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These days there are lots of writers dreaming about contributing to the seemingly endless need for new television programs; new networks and streaming services seem to be popping up all the time and they are sure to need content. And into this new content once again the writers/show runners and powers-that-be try to take on the world of rock and roll…and once again fail.
The fate of H.B.O.’s “Vinyl” sealed just a few weeks ago (it was cancelled after only one season), Denis Leary revealing his limp song-ed 2nd season of “Sex&Drugs&Rock&Roll” and Cameron Crowe debuting “Roadies” just recently (and these are just the American T.V. offerings) make it painfully clear in 2016, as in any year in the past, that rock and roll and television do not mix. A subjective opinion, certainly (and I watched all of Vinyl,” have tuned in and will continue to for “Roadies,” as well as for “Sex&Drugs&Rock&Roll”…though I could never actually tell you why I watch) but in trying to portray the very insular weird world of the slicing serpent’s tail end of the music business, television has always and will continue to always, fall short.
As with any entertainment where characters populate the media, we need interesting characters, not caricatures here. In Leary’s defense, his mining of caricature on “S&D,” and the fact that each of his episodes is only a half hour long, makes his offering inoffensive at best. Still, there are too many smarmy clichés in this program, the characters never live up to the potential of their supposed depths and as I mentioned, the songs are God awful, douche-chill inducing insipid nuggets of self-absorption.
You’d think Cameron Crowe’s offering would be better. This is a man who lived this stuff from a very early age (as his brilliant “Almost Famous” reveals…rock and roll does work in movies, where there are only ninety or so minutes to tell the tale and then get the hell out of dodge.) But Crowe has nothing much to say in “Roadies,” the banter we have heard too many times before, and the circumstances and inside intrigues are figured out within minutes.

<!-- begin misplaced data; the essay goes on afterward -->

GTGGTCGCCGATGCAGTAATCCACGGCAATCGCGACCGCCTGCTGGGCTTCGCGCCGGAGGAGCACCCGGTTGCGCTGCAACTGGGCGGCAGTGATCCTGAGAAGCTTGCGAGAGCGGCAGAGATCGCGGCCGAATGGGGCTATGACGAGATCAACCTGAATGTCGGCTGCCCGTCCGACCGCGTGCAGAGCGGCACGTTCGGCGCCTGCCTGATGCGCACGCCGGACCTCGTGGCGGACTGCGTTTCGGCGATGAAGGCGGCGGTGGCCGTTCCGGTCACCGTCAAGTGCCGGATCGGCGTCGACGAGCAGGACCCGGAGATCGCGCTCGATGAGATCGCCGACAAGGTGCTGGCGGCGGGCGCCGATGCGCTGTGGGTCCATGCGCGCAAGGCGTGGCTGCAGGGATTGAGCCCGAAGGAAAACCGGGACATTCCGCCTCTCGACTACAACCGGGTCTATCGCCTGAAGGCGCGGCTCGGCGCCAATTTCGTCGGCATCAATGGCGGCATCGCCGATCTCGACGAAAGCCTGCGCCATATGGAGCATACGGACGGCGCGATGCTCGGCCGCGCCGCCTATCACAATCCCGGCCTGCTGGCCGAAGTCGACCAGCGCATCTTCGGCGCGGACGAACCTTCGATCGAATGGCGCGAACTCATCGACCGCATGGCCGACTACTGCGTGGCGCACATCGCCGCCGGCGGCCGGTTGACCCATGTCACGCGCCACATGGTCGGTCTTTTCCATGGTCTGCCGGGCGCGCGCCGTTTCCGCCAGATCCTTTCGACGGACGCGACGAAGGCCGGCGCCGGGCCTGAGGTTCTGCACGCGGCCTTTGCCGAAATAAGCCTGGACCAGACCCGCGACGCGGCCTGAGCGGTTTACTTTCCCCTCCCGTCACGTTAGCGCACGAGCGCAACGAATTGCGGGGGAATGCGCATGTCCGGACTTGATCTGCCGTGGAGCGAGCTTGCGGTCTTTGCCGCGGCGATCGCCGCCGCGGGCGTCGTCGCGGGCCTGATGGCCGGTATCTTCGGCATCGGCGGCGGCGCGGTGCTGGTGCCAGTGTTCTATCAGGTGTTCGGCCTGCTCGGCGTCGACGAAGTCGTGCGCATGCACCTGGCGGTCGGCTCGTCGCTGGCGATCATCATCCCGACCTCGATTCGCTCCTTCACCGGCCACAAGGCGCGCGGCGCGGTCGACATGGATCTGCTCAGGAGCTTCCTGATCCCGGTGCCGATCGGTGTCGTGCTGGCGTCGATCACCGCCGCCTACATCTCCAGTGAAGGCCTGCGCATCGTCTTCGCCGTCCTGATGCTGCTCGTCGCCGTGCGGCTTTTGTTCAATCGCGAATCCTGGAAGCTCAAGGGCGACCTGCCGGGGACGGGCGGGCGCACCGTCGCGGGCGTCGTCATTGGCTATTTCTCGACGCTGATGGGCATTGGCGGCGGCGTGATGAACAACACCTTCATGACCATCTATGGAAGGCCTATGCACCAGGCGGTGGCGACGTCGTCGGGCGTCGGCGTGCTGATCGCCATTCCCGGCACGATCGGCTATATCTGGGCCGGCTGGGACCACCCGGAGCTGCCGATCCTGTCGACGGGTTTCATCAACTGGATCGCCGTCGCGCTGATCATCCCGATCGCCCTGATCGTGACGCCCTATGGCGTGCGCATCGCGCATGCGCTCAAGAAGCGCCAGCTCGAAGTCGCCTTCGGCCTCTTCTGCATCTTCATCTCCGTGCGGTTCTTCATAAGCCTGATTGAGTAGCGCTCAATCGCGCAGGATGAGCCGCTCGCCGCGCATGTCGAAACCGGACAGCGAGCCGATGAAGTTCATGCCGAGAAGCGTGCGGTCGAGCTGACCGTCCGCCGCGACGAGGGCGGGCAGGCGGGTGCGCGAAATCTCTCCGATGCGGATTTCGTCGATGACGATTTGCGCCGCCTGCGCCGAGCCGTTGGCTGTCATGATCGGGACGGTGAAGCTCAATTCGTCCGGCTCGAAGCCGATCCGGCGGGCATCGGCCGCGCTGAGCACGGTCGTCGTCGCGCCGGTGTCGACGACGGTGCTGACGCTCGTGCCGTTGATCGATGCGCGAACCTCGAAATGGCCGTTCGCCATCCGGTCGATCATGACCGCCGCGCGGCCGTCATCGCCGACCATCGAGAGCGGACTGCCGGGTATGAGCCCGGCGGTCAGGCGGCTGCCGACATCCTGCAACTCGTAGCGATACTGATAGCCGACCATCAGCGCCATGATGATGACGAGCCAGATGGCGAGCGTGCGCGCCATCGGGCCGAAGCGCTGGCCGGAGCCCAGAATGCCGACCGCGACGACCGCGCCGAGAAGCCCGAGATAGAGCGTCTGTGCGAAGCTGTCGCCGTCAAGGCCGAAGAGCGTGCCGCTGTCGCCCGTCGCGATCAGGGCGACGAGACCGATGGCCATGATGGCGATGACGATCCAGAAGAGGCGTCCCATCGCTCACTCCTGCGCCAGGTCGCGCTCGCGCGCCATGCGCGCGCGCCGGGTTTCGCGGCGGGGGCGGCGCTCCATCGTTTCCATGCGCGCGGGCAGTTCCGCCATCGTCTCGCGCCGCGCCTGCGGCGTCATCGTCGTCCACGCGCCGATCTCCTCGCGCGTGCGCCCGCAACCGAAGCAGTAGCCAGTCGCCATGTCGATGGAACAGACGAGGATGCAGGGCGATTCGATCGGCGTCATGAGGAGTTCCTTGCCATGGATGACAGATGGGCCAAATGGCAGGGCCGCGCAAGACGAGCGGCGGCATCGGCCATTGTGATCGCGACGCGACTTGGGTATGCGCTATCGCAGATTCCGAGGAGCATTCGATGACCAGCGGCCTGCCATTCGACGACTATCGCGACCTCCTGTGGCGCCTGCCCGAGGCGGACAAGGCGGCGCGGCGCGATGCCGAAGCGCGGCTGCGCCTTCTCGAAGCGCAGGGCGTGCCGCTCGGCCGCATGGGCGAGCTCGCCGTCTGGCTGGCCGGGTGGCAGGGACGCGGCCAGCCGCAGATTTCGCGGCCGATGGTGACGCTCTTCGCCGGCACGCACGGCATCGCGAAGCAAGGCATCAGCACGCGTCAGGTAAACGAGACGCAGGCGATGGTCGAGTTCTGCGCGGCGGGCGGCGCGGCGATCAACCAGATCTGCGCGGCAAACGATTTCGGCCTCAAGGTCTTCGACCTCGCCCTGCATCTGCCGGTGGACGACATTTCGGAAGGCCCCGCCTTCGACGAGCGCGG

“Vinyl” was just too bad to even comment on, and it had Martin Scorsese and Mick Jagger producing. If these two can’t pull off rock and roll on T.V. (and in the freer cable environs of H.B.O., no less) then nobody is going to be able to, I fear.
As video certainly killed the radio star (and we are all still paying for the culture-killing debacle that was MTV) television almost always will lay waste to fictionalized rock and roll programming. The only time I ever truly saw rock and roll and television work was when dear old Freddie Mercury, the lead singer of the rock group Queen, would thrust his mike stand so far away from his face while obviously lip syncing in one of the group’s videos you couldn’t help but laugh at the statement he was making on how obviously silly rock music in such a visual medium was.
Once again, we can learn well from Freddie Mercury; rock and roll and television do not mix.